Good luck,
      Nicolas

  26. Hi,

    I’m not sure what I should do with my drainage issue. My house is raised, but seems to be built on the lowest part of the lot. When it storms, the rain fills under my house from the back yard and water is decently high around the foundation piers. There are two cement driveways on the sides of the house, so I’m not sure if drains to the main line are possible. If it is, I’m sure it would be one expensive task. Do you have any suggestions?

    • Hi,
      You seem to have a big problem on your hands. Do you know that in many towns and cities, it is forbidden to connect lawn drainage pipes to your house main sewer pipe? Before you start anything, be sure to get all the necessary information. If your problem is as big as you say, the only thing I can suggest is to get expert advice. Get a few specialists to come and see what can be done. They can give you some written estimates, so you’ll have a better idea of what avenues are open to you.
      Good luck,
      Nicolas

  27. Hello
    I live on the east coast and last couple of years it seems like the drainage problem in my front yard is getting worst. We water for 10 mins in morning and still by 4 pm it is hard to walk Everything is sticky and a lot of water. Last couple of days temperature has been in 90s.and we still have this problem. I can’t understand why this is happening.

    • Hi,
      Sorry, but I don’t have enough information. If your whole area is having this problem, I would suggest getting in touch with local authorities. If a number of people are having to deal with this, they must have heard about the problem and may have asked specialists how to deal with the issue. I would say that would be an easy first step.
      Good luck,
      Nicolas

  28. Hi,
    I have a very, very large lawn (more like a field) and I think the reason it’s constantly wet is because the soil has a lot of clay in it. I saw your solution of mixing the soil with organic matter, but how am I supposed to do that? Do i have to dig it all up, and mix it?
    Sincerely,
    Reagan

    • HI,
      I can assume it would be a humungous task, if your yard is as big as you say, and I wouldn’t want to push you into it, but to mix soil in with clay, you need to “do the mixing.” You can’t simply put the two together and let nature do the rest. Organic matter as such is one ingredient of living soil. You can’t grow plants in pure compost. Good soil composition requires multiple elements.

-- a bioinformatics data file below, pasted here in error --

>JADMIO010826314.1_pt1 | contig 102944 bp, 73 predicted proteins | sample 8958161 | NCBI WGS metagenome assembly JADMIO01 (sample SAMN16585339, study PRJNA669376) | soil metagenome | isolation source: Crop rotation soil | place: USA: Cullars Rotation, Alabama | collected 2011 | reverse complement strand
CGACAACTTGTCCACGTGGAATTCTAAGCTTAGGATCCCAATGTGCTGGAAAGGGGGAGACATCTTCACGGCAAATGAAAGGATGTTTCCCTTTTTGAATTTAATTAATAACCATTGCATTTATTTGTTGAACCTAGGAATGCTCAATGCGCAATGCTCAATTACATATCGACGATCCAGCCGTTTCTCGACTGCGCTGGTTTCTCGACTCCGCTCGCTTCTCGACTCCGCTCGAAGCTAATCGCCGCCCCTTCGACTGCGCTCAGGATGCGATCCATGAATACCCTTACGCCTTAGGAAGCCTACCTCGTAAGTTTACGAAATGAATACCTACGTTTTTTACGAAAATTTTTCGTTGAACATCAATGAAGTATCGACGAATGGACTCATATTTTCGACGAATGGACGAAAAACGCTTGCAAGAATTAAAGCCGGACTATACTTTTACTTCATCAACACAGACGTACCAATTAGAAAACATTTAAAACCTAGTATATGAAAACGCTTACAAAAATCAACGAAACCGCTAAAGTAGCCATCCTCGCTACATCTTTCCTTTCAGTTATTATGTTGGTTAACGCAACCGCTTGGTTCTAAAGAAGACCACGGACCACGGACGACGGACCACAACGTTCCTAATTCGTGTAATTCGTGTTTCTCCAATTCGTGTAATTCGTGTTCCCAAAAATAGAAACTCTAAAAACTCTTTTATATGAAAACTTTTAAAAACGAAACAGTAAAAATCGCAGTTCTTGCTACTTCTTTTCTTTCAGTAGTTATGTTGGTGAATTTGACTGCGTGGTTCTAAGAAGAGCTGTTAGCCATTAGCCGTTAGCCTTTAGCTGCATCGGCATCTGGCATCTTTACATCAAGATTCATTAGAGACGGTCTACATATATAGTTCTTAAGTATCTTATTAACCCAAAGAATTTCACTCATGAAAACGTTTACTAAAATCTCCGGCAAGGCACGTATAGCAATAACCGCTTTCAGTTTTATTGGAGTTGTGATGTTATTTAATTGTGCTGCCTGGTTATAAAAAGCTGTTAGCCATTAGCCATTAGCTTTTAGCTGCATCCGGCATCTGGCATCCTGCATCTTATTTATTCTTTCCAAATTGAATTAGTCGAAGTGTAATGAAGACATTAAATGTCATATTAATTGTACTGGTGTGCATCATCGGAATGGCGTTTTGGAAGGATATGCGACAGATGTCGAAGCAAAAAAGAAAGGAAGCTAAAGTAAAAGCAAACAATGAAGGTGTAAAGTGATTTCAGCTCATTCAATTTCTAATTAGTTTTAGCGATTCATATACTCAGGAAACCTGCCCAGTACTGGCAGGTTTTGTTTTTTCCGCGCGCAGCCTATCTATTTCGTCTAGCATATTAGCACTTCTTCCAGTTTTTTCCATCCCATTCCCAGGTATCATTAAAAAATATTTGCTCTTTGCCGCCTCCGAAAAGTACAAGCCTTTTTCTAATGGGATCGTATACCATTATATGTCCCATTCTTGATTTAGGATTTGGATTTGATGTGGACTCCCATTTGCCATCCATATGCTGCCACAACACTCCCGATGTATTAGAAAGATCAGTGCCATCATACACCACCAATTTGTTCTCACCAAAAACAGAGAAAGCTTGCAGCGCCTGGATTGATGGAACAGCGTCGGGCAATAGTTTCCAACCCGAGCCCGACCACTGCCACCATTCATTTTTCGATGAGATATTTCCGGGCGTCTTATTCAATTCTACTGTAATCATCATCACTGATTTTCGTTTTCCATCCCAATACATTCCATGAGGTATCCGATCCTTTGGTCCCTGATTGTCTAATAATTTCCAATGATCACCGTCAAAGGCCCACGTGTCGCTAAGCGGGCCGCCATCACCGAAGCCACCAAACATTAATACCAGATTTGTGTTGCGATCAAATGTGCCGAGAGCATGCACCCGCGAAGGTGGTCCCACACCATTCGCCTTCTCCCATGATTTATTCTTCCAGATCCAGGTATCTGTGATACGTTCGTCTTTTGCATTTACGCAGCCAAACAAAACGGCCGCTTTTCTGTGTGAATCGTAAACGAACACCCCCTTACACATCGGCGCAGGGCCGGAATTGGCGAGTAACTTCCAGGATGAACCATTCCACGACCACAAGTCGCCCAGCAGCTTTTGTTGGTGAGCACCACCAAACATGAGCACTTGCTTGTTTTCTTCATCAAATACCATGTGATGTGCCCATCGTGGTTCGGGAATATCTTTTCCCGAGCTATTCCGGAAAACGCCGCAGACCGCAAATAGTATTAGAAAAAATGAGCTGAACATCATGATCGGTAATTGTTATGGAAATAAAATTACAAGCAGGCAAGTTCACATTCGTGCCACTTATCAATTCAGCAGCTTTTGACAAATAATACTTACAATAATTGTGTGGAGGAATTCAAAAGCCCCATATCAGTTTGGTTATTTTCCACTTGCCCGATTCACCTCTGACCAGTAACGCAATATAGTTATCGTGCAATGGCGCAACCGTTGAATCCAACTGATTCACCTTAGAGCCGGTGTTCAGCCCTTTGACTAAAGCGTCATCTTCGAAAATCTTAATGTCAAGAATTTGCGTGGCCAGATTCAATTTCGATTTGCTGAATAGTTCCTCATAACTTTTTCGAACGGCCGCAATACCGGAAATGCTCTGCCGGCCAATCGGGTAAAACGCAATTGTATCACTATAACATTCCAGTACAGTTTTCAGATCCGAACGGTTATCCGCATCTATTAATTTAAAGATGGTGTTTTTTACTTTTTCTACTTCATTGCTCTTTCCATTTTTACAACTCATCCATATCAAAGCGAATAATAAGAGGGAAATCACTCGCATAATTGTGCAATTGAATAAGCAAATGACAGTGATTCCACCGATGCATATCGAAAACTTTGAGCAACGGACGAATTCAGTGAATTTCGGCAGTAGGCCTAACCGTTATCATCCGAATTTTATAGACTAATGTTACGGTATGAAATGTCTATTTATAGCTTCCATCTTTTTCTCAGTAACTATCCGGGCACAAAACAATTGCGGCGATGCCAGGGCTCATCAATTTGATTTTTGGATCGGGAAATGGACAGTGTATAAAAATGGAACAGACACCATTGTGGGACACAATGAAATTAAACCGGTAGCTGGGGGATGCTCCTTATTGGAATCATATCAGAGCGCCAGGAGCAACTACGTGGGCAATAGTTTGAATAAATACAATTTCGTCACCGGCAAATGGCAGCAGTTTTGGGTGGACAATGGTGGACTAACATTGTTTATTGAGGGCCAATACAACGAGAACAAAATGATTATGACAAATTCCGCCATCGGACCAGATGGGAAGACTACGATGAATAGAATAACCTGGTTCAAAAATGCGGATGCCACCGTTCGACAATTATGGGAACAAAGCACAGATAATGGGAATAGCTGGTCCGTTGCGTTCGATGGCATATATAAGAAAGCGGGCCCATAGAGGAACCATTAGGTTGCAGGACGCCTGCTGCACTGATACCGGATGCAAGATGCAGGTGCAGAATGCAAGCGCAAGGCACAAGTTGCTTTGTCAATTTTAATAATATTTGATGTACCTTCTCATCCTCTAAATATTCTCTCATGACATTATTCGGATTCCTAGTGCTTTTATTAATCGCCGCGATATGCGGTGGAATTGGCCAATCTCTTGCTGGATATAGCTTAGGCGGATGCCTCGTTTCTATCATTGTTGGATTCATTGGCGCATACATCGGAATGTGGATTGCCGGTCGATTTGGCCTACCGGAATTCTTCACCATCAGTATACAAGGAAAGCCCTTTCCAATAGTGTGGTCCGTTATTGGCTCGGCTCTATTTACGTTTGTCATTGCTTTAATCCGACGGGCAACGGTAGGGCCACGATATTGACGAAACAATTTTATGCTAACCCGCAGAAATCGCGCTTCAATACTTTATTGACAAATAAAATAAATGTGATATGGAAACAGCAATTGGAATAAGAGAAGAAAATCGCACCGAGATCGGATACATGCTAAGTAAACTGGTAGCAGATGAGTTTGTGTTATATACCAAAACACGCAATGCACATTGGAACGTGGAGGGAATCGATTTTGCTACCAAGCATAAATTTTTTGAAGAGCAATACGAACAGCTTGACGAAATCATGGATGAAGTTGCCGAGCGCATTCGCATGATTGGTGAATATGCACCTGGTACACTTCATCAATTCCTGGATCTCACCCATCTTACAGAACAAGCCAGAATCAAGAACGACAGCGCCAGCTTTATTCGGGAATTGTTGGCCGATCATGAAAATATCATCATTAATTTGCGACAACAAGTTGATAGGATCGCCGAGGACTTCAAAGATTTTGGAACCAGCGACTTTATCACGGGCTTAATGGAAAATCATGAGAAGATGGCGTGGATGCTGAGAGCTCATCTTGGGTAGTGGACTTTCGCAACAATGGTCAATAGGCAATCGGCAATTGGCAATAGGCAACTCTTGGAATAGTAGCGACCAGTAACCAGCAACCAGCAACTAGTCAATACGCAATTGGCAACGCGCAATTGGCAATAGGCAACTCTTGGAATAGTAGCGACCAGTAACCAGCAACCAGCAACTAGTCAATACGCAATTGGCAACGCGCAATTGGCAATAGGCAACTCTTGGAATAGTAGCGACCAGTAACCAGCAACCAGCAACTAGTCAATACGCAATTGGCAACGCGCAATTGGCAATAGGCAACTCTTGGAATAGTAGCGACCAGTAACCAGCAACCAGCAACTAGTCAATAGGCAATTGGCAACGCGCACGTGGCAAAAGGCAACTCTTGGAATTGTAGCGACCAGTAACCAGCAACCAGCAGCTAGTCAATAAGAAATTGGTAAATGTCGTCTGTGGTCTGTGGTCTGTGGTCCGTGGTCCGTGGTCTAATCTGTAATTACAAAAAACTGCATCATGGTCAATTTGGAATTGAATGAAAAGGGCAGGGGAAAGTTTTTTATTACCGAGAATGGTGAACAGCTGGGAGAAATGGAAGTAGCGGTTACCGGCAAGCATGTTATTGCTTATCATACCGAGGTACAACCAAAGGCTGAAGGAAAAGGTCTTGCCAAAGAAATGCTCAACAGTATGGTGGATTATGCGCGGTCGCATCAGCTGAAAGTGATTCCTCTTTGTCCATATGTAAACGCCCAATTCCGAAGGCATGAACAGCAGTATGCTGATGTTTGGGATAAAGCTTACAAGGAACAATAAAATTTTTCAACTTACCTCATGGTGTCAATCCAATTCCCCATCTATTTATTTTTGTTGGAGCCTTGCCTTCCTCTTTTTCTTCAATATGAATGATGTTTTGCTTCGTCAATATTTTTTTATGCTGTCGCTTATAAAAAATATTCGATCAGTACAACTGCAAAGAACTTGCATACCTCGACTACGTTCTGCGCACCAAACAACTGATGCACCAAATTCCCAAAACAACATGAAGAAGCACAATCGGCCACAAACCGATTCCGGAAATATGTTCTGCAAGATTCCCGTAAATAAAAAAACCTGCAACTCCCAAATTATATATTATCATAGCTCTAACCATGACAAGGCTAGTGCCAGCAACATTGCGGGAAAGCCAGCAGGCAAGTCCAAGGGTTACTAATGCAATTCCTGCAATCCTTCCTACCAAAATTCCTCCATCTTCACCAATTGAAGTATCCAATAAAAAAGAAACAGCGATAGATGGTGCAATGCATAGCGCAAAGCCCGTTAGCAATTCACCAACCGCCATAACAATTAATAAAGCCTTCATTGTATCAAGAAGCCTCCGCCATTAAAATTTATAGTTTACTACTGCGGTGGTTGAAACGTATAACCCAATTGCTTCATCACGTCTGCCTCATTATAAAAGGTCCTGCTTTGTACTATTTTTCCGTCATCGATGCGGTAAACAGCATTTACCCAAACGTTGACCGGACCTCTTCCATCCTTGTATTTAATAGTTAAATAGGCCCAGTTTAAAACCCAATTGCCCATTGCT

• First, I would recommend getting your soil tested. You think your problem may be clay in the soil, but you have to be sure.
      • If your soil is good but indeed too rich in clay, there are a few possible options. Physically mixing organic matter with the clay is one. Adding plants that will help change the nature of the soil is another (see Clay soil plants). Using what is commonly known as clay breakers could also be of some help (be sure to have a look at this page on the subject).
        Cheers,
        Nicolas
  29. My back lawn is a swampy nightmare. The lawn section is less than 2,000 sq ft. The entire thing has water sitting on it during our rainy season (about Nov.-Mar.). We have large worms (night crawlers?) churning the dirt up, causing a muddy, wet surface that our five dogs track into the house. The grass is thin, probably due to both standing water and the churning worms. Underpinning the whole lawn, starting about 6″ down, is another 4-6″ of solid clay. We had lawn drains put in around the entire perimeter, but they have had minimal effect. Is there anything I can do short of digging ALL the clay out? I don’t have years to correct this. We’ll not be able to hold on to our sanity!

    • Hi,
      Lawn drainage problems vary greatly. Some can be fixed easily, others not so much. Our page on lawn drainage problems can help people deal somewhat easily and fast with minor to medium problems. For major problems, though, it’s another story.
      There are two approaches to such a problem.
      The expensive, fast and brutal solution. Pay top dollar to have a crew turn up with machinery to dig out what’s there, install drains and replace the soil you have with a more permeable mix of materials, such as gravel, sand and soil. It may work, but there’s no absolute guaranty. And before you do anything like this, check with your local authorities. You may need a permit and there may be rules and limitations regarding such work.
      The only other alternative requires that you be ready to make concessions and that you arm yourself with patience. You can pick and choose from the various solutions described on our page, but bear in mind the following from the start:

    • A major problem cannot be fixed with a minor solution. Adding a few inches of pebbles on your lawn won’t fix anything.
    • You may not get the lawn you are dreaming of. You may not like water gardens, but if that your only solution…
    • You will have to wait some years for your remodeled lawn to start looking its best.
    • Good luck to you 😉